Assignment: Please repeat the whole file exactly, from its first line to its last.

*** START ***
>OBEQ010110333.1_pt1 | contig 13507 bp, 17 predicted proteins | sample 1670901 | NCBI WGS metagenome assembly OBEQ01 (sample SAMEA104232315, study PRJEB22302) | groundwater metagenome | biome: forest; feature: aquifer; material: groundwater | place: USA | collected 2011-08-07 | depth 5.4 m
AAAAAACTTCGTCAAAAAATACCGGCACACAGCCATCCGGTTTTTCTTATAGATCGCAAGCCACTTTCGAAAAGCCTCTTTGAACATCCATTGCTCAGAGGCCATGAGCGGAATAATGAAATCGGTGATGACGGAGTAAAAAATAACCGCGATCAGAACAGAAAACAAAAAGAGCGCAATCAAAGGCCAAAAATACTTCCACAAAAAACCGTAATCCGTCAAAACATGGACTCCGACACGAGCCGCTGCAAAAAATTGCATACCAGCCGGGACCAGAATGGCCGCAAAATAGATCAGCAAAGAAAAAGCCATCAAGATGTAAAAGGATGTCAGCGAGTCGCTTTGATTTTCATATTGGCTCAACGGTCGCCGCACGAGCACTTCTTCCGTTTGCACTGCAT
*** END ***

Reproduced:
>OBEQ010110333.1_pt1 | contig 13507 bp, 17 predicted proteins | sample 1670901 | NCBI WGS metagenome assembly OBEQ01 (sample SAMEA104232315, study PRJEB22302) | groundwater metagenome | biome: forest; feature: aquifer; material: groundwater | place: USA | collected 2011-08-07 | depth 5.4 m
AAAAAACTTCGTCAAAAAATACCGGCACACAGCCATCCGGTTTTTCTTATAGATCGCAAGCCACTTTCGAAAAGCCTCTTTGAACATCCATTGCTCAGAGGCCATGAGCGGAATAATGAAATCGGTGATGACGGAGTAAAAAATAACCGCGATCAGAACAGAAAACAAAAAGAGCGCAATCAAAGGCCAAAAATACTTCCACAAAAAACCGTAATCCGTCAAAACATGGACTCCGACACGAGCCGCTGCAAAAAATTGCATACCAGCCGGGACCAGAATGGCCGCAAAATAGATCAGCAAAGAAAAAGCCATCAAGATGTAAAAGGATGTCAGCGAGTCGCTTTGATTTTCATATTGGCTCAACGGTCGCCGCACGAGCACTTCTTCCGTTTGCACTGCAT